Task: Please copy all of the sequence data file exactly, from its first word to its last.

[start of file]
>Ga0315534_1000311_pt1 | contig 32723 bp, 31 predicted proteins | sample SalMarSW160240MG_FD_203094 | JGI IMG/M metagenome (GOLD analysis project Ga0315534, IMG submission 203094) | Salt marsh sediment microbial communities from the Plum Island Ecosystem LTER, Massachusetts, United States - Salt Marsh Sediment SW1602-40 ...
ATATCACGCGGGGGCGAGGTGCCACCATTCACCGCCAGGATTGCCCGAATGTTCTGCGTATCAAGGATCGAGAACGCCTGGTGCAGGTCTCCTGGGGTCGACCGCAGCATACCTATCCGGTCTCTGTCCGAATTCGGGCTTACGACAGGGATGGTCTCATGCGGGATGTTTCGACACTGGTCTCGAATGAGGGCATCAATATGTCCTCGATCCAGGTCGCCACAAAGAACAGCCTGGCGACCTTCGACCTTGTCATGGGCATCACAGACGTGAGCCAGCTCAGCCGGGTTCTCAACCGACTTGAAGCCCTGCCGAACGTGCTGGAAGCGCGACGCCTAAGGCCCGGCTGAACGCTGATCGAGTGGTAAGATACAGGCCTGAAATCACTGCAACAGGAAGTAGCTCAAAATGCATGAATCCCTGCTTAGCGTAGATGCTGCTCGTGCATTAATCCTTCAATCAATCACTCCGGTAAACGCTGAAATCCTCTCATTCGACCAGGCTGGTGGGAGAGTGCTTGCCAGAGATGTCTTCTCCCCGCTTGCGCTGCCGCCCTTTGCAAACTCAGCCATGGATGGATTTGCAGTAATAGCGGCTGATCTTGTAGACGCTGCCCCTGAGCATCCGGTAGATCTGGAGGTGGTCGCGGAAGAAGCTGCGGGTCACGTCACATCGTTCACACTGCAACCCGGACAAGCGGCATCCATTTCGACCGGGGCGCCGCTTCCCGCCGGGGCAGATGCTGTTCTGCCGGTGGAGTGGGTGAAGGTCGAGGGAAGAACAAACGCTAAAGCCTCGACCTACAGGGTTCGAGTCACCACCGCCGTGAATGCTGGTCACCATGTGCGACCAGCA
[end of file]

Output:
>Ga0315534_1000311_pt1 | contig 32723 bp, 31 predicted proteins | sample SalMarSW160240MG_FD_203094 | JGI IMG/M metagenome (GOLD analysis project Ga0315534, IMG submission 203094) | Salt marsh sediment microbial communities from the Plum Island Ecosystem LTER, Massachusetts, United States - Salt Marsh Sediment SW1602-40 ...
ATATCACGCGGGGGCGAGGTGCCACCATTCACCGCCAGGATTGCCCGAATGTTCTGCGTATCAAGGATCGAGAACGCCTGGTGCAGGTCTCCTGGGGTCGACCGCAGCATACCTATCCGGTCTCTGTCCGAATTCGGGCTTACGACAGGGATGGTCTCATGCGGGATGTTTCGACACTGGTCTCGAATGAGGGCATCAATATGTCCTCGATCCAGGTCGCCACAAAGAACAGCCTGGCGACCTTCGACCTTGTCATGGGCATCACAGACGTGAGCCAGCTCAGCCGGGTTCTCAACCGACTTGAAGCCCTGCCGAACGTGCTGGAAGCGCGACGCCTAAGGCCCGGCTGAACGCTGATCGAGTGGTAAGATACAGGCCTGAAATCACTGCAACAGGAAGTAGCTCAAAATGCATGAATCCCTGCTTAGCGTAGATGCTGCTCGTGCATTAATCCTTCAATCAATCACTCCGGTAAACGCTGAAATCCTCTCATTCGACCAGGCTGGTGGGAGAGTGCTTGCCAGAGATGTCTTCTCCCCGCTTGCGCTGCCGCCCTTTGCAAACTCAGCCATGGATGGATTTGCAGTAATAGCGGCTGATCTTGTAGACGCTGCCCCTGAGCATCCGGTAGATCTGGAGGTGGTCGCGGAAGAAGCTGCGGGTCACGTCACATCGTTCACACTGCAACCCGGACAAGCGGCATCCATTTCGACCGGGGCGCCGCTTCCCGCCGGGGCAGATGCTGTTCTGCCGGTGGAGTGGGTGAAGGTCGAGGGAAGAACAAACGCTAAAGCCTCGACCTACAGGGTTCGAGTCACCACCGCCGTGAATGCTGGTCACCATGTGCGACCAGCA